Promoted to captain 17 September 1677, Shovell was given command of the fifth-rate HMS Sapphire. He transferred to the fourth-rate HMS Phoenix in April 1679 and returned to HMS Sapphire in May 1679 before transferring to the fifth-rate HMS Nonsuch in July 1680. He returned to HMS Sapphire again in September 1680 and then transferred to the sixth-rate HMS James Galley in April 1681, to the third-rate HMS Anne in April 1687 and to the fourth-rate HMS Dover in April 1688. Throughout this period Shovell was engaged in the defence of Tangier from Salé raiders.
Shovell transferred to the command of the third-rate HMS Edgar in April 1689 and saw action at the Battle of Bantry Bay in May 1689, when a French fleet tried to land troops in Southern Ireland to fight Prince William of Orange during the Williamite War in Ireland. After the battle, Commodore John Ashby and Shovell were knighted. He transferred to the third-rate HMS Monck in October 1689 and ordered to patrol the area between Ireland and the Isles of Scilly. In June 1690 he was commodore of a small squadron, which convoyed King William across St George's Channel to Carrickfergus.
Promoted to rear-admiral on 3 June 1690, Shovell hoisted his flag in the first-rate HMS Royal William. He provided naval support for Percy Kirke's Capture of Waterford in July 1690. He commanded a division of the Red squadron at the Battles of Barfleur and La Hogue in May 1692, in which Russell's Anglo-Dutch fleet intercepted and defeated the French fleet under Tourville, on its way along the Channel to provide escort for an invasion of England. At Barfleur Shovell's flagship was the first ship to break through the enemy's line, and in the latter stages of the battle he organised a fireship attack. He received a wound in the thigh during the action, which later incapacitated him during preparations for the attack which destroyed the French ships that had taken refuge at La Hogue. Along with Admiral Henry Killigrew and Admiral Ralph Delaval, Shovell was put in joint command of the fleet in January 1693. After the disastrous attack on the Smyrna merchantmen at the Battle of Lagos in June 1693, all three admirals were dismissed from their joint command. Promoted to vice admiral on 16 April 1694, Shovell commanded a squadron on expeditions to Dieppe and Dunkirk, later in the year.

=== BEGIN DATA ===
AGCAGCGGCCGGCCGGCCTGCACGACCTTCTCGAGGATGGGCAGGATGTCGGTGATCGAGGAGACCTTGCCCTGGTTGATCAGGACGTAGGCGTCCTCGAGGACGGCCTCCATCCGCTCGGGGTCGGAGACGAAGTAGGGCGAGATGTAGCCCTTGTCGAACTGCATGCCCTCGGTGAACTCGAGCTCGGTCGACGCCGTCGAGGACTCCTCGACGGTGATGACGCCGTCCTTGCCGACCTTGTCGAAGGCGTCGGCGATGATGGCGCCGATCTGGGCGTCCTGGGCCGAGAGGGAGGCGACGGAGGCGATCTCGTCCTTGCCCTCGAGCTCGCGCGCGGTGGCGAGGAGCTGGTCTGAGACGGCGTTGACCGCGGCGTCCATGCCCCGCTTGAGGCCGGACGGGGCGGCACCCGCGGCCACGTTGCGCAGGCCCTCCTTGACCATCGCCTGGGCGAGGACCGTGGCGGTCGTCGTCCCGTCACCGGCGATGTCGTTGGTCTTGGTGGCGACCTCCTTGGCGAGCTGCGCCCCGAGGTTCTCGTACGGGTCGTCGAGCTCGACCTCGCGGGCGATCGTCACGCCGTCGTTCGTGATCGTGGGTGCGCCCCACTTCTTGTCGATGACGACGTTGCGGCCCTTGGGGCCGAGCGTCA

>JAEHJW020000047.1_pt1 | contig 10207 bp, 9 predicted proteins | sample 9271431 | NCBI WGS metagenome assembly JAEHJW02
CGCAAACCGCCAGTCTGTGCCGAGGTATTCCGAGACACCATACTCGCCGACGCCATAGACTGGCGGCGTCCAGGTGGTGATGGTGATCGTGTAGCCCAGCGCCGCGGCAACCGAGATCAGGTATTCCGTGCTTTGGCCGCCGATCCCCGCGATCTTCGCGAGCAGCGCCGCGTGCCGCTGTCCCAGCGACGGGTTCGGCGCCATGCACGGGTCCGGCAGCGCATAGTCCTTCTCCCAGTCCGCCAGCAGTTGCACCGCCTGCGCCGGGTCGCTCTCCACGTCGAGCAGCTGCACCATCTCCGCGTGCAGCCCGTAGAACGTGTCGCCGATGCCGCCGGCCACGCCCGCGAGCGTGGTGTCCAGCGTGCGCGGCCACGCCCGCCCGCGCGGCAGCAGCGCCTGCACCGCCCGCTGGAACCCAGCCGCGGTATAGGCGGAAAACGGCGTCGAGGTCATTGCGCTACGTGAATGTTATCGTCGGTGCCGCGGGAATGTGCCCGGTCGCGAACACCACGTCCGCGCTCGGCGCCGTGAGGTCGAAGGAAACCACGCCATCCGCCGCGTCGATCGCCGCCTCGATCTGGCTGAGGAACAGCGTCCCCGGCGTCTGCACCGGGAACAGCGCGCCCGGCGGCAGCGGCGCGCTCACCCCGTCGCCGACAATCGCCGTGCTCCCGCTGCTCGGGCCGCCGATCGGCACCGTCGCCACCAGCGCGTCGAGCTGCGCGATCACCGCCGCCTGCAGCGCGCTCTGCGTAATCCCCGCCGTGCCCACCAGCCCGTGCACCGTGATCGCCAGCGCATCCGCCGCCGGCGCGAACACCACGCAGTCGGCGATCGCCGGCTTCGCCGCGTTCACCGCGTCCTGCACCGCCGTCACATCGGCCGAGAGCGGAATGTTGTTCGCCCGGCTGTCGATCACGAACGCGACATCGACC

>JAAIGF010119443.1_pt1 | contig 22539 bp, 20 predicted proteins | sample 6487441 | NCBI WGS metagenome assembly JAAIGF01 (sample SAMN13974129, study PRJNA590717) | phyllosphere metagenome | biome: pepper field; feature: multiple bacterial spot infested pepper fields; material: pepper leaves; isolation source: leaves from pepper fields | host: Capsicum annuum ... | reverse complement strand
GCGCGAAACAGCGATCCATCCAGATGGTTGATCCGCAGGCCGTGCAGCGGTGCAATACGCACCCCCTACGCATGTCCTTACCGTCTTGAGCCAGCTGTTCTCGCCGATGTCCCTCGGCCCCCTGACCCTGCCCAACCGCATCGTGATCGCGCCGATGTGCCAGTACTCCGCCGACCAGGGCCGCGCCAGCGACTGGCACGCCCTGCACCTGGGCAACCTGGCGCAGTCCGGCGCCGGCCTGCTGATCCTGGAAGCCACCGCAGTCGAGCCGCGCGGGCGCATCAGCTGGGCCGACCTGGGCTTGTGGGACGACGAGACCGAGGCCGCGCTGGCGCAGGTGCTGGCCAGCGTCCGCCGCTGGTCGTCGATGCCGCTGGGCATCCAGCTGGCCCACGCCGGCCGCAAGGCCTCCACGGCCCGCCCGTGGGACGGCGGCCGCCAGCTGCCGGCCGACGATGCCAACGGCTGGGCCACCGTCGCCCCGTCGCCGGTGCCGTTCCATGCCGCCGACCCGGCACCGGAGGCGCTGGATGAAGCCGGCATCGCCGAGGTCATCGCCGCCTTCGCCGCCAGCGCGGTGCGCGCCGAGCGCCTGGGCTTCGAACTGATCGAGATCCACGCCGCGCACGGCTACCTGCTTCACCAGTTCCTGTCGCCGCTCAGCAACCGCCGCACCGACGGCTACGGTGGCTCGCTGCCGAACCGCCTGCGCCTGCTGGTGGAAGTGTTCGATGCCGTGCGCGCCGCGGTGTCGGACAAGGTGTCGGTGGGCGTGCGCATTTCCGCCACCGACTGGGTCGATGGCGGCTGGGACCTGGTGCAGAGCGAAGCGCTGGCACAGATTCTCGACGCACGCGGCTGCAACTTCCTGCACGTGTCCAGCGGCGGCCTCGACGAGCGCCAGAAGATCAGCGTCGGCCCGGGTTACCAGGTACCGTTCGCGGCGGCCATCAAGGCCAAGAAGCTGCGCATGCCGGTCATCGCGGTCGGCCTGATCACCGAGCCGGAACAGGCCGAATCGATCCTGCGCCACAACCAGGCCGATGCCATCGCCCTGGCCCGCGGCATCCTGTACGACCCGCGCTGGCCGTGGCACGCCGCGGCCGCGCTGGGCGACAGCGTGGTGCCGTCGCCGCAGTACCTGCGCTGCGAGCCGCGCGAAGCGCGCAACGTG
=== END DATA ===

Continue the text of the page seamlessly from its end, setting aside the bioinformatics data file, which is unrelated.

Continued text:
Shovell set up residence with his wife at May Place in Crayford in 1694 and was elected Member of Parliament for Rochester in 1695. He was responsible for the restoration of St. Paulinus' Church in Crayford and was a great benefactor to Rochester, providing at his own expense the fine decorated plaster ceilings in the Guildhall and the market bell, clock and decorated brick facade for the Butchers' Market (now the Corn Exchange). He was also Commissioner of the Sewers, responsible for the upkeep of the embankments of the Thames between Deptford and Gravesend. He did not stand for re-election to Parliament in December 1701.
War of the Spanish Succession
Promoted to full admiral on 6 May 1702, Shovell brought home the spoils of the French and Spanish fleets, which had been captured by Admiral George Rooke at the Battle of Vigo at an early stage of the War of the Spanish Succession, arriving in England in late 1702. After commanding a fleet dispatched to take troops to Lisbon in Spring 1703, he commanded a squadron which served under Rooke at the capture of Gibraltar in August 1704 and also repulsed the French fleet at the Battle of Málaga later that month. He was appointed a member of the council of the Lord High Admiral (an office vested at that time in Prince George of Denmark) in December 1704, appointed Rear-Admiral of England on 26 December 1704 and promoted to Admiral of the Fleet on 13 January 1705.